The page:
The Count per Capita (CpC) is used in MR-sets where the number of respondents and the number of replies are different.

For example, it allows us to calculate the average number of mentioned brands in the awareness questions, and then separately calculate the averages for women and men. As we can see from our example, men named 4.2 brands per capita, and women named 4.3 brands per capita.

These calculations are performed on the entire set of responses from the multi-response group, without isolating specific brands. However, we can further complicate the analysis by adding a filter to limit our pool of respondents to those who mentioned a specific brand with the interviewer’s prompt.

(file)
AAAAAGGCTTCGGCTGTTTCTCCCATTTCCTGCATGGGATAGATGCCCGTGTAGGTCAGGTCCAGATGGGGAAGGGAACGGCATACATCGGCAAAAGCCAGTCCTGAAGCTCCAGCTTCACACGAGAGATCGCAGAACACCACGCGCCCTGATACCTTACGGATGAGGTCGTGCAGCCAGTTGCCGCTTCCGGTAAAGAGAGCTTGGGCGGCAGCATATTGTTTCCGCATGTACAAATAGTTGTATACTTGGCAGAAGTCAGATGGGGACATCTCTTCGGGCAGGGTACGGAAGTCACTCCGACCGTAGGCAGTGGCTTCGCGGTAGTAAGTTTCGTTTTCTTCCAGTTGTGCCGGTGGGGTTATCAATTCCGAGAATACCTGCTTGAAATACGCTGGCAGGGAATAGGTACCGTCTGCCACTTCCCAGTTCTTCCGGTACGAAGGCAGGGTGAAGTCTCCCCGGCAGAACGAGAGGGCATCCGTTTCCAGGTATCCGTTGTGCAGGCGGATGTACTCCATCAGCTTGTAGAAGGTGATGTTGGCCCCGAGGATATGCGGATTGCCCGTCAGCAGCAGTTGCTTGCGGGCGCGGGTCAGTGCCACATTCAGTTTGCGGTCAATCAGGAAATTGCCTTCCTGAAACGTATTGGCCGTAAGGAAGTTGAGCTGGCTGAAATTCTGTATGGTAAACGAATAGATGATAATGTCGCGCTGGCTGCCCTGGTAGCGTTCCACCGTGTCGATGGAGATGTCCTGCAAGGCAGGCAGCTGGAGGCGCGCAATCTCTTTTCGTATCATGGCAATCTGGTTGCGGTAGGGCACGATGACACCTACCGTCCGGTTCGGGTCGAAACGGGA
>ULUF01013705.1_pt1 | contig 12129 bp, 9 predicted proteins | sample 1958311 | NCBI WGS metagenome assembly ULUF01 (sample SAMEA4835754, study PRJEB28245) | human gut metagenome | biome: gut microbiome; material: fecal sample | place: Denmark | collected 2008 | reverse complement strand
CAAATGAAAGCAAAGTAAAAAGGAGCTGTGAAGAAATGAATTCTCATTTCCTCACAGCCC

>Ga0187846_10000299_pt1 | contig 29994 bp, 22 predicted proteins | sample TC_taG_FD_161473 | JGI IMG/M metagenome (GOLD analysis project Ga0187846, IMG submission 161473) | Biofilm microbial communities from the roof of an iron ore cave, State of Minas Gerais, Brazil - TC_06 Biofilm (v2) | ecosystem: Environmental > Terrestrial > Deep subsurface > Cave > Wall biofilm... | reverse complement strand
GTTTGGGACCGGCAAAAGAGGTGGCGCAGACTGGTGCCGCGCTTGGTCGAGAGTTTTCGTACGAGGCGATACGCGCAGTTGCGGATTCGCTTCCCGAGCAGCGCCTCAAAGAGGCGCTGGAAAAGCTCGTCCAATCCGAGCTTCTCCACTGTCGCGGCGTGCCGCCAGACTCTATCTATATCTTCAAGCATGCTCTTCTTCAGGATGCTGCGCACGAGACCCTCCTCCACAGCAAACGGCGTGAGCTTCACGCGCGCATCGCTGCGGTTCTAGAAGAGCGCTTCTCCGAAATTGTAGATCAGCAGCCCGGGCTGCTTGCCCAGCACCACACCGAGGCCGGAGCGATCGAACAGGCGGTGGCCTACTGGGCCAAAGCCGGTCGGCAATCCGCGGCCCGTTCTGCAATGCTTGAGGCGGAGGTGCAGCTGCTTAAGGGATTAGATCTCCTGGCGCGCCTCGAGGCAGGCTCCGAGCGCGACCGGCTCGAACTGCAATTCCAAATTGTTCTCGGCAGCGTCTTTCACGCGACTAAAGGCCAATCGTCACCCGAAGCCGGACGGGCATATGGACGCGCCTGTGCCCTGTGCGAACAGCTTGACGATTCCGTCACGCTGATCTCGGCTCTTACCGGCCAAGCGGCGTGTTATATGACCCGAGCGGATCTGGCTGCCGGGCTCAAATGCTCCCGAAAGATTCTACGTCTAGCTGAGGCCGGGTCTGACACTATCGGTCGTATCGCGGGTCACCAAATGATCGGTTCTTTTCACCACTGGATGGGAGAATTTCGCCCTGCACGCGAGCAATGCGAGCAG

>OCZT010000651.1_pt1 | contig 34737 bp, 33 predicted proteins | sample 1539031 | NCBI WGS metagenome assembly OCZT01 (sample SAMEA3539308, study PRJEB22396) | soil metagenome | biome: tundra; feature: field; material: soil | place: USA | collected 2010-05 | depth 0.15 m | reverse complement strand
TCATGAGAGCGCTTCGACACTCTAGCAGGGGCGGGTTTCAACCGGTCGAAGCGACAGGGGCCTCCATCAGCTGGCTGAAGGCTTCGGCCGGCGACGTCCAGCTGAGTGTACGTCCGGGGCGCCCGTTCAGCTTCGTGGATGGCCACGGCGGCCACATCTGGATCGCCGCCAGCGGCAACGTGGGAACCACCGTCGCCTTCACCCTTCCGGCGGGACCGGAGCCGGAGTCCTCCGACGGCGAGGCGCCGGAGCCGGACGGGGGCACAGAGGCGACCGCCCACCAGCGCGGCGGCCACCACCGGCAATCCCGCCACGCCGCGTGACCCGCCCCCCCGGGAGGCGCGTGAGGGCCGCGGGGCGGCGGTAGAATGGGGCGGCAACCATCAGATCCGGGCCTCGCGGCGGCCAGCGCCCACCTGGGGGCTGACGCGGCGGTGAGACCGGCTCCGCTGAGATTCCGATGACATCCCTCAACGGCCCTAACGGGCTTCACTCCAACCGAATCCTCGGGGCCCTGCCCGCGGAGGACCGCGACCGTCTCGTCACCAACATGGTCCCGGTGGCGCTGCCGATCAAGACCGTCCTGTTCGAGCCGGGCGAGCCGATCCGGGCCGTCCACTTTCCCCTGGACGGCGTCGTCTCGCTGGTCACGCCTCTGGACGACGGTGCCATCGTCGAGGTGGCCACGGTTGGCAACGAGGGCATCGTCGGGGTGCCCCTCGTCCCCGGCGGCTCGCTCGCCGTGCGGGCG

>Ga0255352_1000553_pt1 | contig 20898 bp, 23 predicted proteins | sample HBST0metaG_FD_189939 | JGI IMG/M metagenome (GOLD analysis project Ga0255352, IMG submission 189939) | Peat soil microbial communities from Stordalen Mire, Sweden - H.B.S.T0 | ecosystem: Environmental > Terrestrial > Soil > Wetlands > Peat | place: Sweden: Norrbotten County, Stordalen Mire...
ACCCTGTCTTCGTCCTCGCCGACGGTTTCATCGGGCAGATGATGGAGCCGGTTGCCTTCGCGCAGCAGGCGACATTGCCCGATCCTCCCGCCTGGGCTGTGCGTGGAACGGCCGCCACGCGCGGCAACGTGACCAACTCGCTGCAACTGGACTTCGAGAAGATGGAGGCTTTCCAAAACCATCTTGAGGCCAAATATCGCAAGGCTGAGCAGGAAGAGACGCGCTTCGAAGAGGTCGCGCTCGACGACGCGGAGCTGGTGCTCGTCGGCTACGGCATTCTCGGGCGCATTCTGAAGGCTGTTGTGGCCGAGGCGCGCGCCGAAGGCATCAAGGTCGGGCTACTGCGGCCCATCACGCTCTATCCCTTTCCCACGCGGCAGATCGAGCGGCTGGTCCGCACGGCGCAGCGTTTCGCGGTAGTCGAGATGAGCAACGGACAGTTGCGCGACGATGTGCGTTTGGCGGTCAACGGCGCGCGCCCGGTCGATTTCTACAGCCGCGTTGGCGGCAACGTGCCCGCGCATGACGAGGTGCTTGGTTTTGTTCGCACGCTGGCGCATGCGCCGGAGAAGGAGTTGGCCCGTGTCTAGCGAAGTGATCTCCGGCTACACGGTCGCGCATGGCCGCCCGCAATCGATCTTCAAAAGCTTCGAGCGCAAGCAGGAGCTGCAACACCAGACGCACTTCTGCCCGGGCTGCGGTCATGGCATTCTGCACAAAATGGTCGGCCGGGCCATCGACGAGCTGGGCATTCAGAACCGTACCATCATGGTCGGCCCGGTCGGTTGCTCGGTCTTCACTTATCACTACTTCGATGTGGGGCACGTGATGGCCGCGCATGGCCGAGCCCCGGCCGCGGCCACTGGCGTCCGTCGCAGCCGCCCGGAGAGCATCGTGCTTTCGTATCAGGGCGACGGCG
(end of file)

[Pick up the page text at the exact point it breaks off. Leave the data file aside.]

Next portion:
In our example below it is the Fresh Story brand. As you can see, there is no point in calculating the CpC for a single brand, as the number of responses for that brand exactly matches the number of respondents, resulting in a CpC of 1.0.

Another example of CpC usage is with a scale response. For example, we have a survey with 15 scale items, each representing a statement rated from 1 to 5. Thus, we get 15 responses from each respondent. Although we can easily count the total number of 4 and 5 scores, we need a CpC metric to determine the average number of 4 and 5 scores given by one person.